Herod's pathway

Herod's Palace

Prior to its discovery, not much was known about the Palace other than what was documented in scripture and ancient histories, e.g. Josephus’ account “The Wars of the Jews.” It was said to be the second most important building in Jerusalem, next to the temple, but its location has always been hard to pin-point for archaeologists. Now its discovery is said to be certain, it holds important implications for the modern Christian and historian.

The Palace was built along the Western wall of the city and consisted of two main buildings positioned north and south of the main gardens. Each had its own banquet halls, baths, and rooms for hundreds of guests. It was surrounded with plantations of trees, canals, and ponds decorated with bronze fountains. At the north side of Herod’s palace he placed three, heavily fortified towers, both serving as images of the riches and wealth of Herod, but also as protection to his position.

Herod’s Palace is of interest because of its function during the life of Jesus, the influence it had on Christians and Jews in history, the historical accuracy of Scripture and for insight into the man who lived there himself. Its discovery is another piece in the puzzle of Jerusalem’s history, and it sheds new light on the broader history of Christianity and Judaism.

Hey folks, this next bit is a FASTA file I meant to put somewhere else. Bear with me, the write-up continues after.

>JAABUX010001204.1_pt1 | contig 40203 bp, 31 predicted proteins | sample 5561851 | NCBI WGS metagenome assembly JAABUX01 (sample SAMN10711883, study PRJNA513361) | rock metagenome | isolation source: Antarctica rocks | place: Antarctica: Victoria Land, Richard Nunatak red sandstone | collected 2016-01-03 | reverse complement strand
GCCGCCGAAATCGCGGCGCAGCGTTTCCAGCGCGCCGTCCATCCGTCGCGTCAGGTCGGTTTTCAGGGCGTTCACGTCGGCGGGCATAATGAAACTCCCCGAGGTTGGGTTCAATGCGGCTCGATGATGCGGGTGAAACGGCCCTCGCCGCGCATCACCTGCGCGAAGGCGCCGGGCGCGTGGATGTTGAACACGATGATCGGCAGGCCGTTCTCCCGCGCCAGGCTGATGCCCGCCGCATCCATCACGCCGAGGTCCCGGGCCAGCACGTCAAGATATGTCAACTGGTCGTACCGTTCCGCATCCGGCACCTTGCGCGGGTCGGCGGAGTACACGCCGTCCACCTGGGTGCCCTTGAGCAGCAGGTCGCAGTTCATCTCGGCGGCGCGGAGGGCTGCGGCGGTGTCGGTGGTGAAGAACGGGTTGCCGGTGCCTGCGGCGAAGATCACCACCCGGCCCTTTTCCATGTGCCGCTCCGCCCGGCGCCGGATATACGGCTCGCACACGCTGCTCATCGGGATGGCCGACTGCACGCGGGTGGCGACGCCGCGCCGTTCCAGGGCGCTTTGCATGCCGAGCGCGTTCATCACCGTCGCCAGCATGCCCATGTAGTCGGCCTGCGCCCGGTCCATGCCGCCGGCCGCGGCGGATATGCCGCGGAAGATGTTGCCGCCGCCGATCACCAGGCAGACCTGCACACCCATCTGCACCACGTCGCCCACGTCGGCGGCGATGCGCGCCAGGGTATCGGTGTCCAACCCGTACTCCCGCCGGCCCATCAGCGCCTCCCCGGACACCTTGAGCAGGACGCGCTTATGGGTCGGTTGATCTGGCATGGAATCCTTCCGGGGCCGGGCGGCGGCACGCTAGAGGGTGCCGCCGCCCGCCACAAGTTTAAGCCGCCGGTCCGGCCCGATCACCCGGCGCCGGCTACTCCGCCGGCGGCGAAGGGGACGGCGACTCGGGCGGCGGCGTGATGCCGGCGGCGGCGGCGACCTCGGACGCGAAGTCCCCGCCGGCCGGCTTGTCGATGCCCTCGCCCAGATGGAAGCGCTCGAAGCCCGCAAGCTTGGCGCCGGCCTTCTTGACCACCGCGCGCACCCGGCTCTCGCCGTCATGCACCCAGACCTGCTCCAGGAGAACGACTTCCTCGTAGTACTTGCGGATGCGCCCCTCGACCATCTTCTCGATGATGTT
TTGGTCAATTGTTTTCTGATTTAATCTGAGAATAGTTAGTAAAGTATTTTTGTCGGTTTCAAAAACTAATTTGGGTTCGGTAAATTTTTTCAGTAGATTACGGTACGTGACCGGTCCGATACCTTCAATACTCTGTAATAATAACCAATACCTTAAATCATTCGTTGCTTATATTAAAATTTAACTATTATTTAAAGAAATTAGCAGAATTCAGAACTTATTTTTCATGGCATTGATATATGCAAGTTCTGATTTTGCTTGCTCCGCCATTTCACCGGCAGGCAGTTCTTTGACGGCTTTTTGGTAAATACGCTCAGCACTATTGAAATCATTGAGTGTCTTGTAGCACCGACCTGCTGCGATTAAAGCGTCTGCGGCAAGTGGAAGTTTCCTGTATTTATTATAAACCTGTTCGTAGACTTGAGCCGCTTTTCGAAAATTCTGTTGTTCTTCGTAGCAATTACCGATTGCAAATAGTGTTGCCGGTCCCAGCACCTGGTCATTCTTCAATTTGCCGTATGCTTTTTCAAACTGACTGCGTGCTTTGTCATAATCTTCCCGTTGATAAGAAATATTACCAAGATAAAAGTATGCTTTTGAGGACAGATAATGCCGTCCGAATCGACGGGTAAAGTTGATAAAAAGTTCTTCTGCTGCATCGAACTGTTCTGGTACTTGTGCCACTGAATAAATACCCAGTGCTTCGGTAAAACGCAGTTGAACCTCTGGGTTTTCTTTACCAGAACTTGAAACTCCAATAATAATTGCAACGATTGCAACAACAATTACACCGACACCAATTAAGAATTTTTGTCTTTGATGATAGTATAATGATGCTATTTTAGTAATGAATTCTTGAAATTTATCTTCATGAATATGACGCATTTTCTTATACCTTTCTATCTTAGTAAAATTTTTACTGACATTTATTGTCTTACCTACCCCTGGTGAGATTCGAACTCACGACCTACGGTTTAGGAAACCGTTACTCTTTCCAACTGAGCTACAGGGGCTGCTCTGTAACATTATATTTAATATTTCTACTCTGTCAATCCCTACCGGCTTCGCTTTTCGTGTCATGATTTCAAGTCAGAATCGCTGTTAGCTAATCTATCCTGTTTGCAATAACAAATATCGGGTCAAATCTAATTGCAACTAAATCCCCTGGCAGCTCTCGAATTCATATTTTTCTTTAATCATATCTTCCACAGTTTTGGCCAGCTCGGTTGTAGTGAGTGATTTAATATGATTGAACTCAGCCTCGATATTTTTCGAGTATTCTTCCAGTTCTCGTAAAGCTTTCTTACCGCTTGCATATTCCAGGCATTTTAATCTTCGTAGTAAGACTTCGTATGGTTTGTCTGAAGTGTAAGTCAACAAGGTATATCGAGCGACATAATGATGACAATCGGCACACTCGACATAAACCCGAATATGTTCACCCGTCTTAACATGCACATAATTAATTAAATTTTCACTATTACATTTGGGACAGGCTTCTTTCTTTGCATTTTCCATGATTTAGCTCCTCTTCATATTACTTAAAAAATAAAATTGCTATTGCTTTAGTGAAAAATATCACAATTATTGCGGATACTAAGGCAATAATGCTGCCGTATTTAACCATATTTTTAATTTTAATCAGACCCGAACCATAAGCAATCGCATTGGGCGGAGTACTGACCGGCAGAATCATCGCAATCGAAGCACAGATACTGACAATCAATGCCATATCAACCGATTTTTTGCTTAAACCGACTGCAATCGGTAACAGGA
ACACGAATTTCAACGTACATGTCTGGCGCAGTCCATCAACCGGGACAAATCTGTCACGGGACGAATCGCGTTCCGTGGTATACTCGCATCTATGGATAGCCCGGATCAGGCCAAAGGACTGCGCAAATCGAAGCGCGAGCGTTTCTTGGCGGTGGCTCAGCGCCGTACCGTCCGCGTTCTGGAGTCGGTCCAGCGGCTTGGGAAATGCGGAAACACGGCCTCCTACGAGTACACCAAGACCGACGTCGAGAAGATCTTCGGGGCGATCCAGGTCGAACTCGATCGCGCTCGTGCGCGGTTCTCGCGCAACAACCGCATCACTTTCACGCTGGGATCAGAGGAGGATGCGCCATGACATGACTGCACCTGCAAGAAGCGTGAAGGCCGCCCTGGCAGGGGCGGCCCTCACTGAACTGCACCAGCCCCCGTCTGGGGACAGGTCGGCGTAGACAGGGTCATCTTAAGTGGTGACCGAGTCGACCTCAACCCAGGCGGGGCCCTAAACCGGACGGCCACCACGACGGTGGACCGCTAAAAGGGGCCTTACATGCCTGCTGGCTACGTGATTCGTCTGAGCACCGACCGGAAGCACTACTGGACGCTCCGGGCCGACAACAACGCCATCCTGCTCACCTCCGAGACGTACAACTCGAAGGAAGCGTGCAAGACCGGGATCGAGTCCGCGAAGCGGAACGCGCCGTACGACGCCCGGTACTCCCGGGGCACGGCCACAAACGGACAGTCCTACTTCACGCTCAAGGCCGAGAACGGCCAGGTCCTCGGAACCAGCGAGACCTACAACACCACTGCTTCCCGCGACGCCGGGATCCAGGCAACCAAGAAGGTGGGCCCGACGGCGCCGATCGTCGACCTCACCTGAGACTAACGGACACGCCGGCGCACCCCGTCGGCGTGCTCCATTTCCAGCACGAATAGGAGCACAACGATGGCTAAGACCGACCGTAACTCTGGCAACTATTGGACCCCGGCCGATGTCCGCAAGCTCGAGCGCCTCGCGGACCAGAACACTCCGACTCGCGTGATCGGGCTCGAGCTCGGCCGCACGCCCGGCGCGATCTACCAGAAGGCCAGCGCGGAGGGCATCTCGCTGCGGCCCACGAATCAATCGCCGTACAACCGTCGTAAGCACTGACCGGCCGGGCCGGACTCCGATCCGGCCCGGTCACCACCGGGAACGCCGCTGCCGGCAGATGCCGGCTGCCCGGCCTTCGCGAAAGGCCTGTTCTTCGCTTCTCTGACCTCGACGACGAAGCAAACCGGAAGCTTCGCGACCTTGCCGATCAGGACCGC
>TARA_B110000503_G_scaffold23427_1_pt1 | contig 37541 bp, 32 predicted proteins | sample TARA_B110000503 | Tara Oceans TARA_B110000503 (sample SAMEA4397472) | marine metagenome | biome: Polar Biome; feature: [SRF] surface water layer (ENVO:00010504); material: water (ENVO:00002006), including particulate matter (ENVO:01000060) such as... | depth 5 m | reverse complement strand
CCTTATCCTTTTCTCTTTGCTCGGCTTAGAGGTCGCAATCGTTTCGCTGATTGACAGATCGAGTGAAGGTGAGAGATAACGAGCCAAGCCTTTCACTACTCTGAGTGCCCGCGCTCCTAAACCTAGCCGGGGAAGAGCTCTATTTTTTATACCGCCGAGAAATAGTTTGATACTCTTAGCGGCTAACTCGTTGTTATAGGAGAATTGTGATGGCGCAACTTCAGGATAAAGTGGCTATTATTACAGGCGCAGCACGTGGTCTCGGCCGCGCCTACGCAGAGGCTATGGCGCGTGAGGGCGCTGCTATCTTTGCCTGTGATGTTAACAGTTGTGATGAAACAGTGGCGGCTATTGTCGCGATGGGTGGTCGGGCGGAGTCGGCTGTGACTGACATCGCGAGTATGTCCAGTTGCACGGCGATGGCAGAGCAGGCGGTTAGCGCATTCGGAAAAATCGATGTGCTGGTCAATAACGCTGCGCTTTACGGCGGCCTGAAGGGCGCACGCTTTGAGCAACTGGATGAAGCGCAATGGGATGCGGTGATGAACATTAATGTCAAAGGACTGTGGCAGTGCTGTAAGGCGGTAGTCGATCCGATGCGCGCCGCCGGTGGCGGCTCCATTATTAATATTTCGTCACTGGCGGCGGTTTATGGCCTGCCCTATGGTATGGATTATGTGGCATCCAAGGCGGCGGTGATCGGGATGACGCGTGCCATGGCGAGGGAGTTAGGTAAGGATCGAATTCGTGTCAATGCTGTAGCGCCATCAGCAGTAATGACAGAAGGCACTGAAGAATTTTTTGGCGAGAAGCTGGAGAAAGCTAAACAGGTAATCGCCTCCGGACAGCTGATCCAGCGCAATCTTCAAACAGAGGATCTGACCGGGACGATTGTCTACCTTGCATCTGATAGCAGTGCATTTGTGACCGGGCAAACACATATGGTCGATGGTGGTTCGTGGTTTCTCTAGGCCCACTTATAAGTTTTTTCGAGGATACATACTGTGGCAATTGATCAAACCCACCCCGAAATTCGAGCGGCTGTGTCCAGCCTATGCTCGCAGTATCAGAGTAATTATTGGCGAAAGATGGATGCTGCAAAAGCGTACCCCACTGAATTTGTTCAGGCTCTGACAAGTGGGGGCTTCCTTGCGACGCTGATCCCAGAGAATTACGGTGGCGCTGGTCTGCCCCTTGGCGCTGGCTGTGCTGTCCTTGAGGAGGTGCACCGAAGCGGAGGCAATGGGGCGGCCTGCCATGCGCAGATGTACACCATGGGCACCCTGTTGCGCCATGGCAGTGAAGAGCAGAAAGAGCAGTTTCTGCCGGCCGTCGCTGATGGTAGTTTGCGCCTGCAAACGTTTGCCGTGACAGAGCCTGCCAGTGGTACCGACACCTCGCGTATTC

The Palace in scripture holds special significance. It is most likely where the Magi met Herod on their way to Bethlehem, the place where Herod issued the decree to kill all male baby Israelites, and most importantly, where Jesus was tried and sentenced to death by Pontius Pilate. Of course, the idea that this is the place of Jesus’s trial has been questioned. The mystery surrounding the trial and it’s setting makes its discovery even more exciting. Historians, scholars and archaeologists now believe the palace to be the true site of Jesus’ trial because of how it fits archaeologically with scripture. However, can we really be sure?

The Via Dolorosa (the path that pilgrims walk through Jerusalem to the site of Jesus’ crucifixion as it is believed to be the path that Jesus walked himself) has been walked for centuries. Its route has never gone via Herod’s Palace. Surely this tradition, if it is to be accurate, should go through the true place of Jesus’ trial. The route has never gone to Herod’s Palace; could this tradition prove the location to be wrong? It is the enigmatic nature of the Palace that makes it so interesting to modern scholars, historians and archaeologists.